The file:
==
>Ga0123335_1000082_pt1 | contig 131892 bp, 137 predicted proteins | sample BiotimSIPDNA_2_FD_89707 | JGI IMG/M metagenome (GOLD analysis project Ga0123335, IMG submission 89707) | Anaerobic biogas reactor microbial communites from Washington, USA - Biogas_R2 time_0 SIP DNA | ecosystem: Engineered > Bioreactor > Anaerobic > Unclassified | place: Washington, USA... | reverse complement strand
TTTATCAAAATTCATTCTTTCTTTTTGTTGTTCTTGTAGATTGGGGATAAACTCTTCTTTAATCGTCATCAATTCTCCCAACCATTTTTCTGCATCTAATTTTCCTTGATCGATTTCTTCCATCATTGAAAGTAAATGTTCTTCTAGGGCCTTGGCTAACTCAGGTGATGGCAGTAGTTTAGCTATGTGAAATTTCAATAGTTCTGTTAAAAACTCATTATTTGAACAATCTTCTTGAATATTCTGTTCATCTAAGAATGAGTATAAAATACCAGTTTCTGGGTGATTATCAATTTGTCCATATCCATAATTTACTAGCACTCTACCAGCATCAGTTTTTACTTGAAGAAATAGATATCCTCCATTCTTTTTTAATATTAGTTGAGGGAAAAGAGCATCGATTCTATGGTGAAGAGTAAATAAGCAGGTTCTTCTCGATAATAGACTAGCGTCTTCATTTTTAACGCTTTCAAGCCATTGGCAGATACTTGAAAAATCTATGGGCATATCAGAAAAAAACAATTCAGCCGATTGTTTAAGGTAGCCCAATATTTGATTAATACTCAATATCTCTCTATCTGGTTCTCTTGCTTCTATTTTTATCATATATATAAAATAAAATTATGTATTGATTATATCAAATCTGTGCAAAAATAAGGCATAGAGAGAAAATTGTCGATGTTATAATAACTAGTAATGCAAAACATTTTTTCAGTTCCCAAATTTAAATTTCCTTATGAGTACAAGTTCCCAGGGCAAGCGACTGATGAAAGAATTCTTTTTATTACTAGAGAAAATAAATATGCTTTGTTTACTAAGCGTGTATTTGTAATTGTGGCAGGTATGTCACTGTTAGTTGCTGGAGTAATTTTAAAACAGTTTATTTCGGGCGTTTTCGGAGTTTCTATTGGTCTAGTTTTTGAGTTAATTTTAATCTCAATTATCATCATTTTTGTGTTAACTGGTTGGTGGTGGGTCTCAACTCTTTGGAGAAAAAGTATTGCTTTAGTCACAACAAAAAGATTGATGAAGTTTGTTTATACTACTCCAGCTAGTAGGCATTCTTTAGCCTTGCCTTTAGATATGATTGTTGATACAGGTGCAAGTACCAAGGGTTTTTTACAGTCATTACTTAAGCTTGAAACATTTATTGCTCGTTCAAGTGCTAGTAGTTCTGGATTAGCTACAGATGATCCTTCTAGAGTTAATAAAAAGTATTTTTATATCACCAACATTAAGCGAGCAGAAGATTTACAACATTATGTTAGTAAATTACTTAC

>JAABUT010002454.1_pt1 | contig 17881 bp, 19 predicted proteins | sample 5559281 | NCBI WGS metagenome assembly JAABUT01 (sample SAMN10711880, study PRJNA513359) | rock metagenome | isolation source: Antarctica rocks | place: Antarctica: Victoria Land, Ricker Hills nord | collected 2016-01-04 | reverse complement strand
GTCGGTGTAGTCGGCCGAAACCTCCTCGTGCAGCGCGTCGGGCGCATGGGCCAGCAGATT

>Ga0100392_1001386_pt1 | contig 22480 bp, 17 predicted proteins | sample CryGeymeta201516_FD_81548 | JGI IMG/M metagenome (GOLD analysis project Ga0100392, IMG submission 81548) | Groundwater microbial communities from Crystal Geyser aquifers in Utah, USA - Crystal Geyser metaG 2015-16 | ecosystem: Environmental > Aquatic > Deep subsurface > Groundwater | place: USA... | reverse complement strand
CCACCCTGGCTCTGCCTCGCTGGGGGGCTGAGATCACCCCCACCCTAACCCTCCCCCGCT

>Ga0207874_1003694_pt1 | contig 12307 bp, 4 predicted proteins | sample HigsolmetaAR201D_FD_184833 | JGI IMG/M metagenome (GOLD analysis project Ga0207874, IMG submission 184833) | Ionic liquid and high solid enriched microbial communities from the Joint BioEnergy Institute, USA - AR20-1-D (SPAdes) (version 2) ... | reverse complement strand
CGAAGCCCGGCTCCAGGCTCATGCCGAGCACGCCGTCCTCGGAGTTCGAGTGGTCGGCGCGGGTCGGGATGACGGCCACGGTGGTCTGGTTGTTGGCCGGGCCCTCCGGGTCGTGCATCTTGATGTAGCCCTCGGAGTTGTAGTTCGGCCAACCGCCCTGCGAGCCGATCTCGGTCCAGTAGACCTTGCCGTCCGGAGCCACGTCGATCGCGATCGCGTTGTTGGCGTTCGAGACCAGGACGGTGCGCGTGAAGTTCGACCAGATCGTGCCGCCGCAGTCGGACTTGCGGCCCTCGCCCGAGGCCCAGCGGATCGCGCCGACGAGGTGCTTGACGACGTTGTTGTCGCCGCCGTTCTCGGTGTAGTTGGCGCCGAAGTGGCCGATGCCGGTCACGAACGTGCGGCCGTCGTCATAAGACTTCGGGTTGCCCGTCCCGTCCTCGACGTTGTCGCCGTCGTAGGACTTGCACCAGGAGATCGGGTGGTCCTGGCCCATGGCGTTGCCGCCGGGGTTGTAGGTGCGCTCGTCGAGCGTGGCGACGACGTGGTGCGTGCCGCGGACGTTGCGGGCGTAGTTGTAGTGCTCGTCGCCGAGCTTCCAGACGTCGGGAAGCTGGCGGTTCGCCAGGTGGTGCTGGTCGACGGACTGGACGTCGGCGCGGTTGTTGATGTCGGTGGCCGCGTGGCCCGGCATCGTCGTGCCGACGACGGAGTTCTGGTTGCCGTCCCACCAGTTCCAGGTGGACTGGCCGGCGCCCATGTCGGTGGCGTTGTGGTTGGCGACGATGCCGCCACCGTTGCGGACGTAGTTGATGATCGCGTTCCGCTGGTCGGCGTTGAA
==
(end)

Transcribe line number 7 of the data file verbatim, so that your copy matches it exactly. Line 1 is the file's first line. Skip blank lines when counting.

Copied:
>Ga0207874_1003694_pt1 | contig 12307 bp, 4 predicted proteins | sample HigsolmetaAR201D_FD_184833 | JGI IMG/M metagenome (GOLD analysis project Ga0207874, IMG submission 184833) | Ionic liquid and high solid enriched microbial communities from the Joint BioEnergy Institute, USA - AR20-1-D (SPAdes) (version 2) ... | reverse complement strand